Hauraki-Coromandel Post

Time to smooth path to careers in health

New med school would fix staff shortfall

- Coromandel MP Scott Simpson

Anyone who has recently visited a hospital or tried to make a doctor’s appointmen­t knows that the health system is under immense pressure. Staff are doing their best to care for patients, but they’re overworked and burned out.

There isn’t a quick fix. We simply haven’t trained enough doctors to meet the demands of our growing and ageing population. When a nurse or doctor retires, we don’t have enough new graduates to replace them.

This workforce shortage is felt across the country, but its impact is heightened in provincial areas like the Coromandel. Many of our residents would identify as “mature” and they deserve access to timely medical care. We also have young families who may start to look at leaving the area if they feel better treatment is available in the larger city centres.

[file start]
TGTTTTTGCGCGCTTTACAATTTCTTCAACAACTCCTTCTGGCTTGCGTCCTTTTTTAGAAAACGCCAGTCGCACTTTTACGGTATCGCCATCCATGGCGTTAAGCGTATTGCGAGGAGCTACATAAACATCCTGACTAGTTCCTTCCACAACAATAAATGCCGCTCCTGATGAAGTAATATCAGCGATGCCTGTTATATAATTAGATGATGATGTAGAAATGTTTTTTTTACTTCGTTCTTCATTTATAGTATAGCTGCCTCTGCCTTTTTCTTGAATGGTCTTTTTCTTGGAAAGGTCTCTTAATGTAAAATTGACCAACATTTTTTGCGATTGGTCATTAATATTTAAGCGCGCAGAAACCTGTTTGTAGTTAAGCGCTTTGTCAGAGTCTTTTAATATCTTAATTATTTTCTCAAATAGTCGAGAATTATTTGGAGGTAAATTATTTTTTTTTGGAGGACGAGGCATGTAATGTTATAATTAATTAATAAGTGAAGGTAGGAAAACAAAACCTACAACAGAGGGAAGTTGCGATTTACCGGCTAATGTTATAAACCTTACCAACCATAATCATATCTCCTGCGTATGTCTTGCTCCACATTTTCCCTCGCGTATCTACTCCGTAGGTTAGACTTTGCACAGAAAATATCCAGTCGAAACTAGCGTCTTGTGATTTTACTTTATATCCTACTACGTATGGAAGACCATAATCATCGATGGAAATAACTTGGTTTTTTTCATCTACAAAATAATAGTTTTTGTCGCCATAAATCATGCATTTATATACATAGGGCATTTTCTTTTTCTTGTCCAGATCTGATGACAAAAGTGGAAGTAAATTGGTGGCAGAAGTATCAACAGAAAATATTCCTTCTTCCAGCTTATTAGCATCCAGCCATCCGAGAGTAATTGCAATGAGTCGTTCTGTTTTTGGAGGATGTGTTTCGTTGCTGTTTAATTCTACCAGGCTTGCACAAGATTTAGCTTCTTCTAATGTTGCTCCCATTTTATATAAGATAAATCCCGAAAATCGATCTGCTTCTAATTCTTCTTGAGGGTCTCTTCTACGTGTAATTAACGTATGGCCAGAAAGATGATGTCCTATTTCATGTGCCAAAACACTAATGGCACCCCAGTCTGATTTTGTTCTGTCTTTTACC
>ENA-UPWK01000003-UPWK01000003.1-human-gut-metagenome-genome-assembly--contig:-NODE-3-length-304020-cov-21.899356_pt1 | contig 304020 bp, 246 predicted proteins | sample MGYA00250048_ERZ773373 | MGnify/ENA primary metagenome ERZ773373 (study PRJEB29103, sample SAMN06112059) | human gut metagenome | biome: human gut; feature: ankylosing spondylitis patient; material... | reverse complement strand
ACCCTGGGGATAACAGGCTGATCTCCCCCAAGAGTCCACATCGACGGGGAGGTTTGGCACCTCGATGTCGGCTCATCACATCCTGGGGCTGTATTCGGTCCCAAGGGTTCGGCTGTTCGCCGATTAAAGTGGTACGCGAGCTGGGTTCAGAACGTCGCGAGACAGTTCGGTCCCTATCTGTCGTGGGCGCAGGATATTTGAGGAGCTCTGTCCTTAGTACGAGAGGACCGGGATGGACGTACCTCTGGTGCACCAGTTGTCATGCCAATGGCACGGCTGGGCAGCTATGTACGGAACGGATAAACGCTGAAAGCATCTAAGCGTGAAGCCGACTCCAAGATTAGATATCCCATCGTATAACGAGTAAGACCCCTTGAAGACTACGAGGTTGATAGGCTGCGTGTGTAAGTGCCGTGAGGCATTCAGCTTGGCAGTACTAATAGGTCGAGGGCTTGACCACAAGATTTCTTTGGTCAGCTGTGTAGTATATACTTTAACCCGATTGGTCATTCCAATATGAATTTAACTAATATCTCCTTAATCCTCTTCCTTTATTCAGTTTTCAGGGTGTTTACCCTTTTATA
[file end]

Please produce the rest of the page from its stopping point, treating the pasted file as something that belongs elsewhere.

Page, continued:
The Coromandel is home to an amazing team of hard-working health profession­als. They do all they can to care for people at our local medical centres and Thames Hospital, but they’re frequently asked to do more with less.

While immigratio­n will always play a part in filling the gaps in the health workforce, we need to encourage and create better pathways for Kiwis to see health as a viable career.

National believes that establishi­ng a new Waikato medical school will help to address workforce shortages by providing 120 more placements for doctors. The new medical school will work with other universiti­es and medical facilities around regional New Zealand — a model that will deliver more doctors committed to serving in rural parts of the country like ours.

Medical staff in New Zealand are overworked and burned out.

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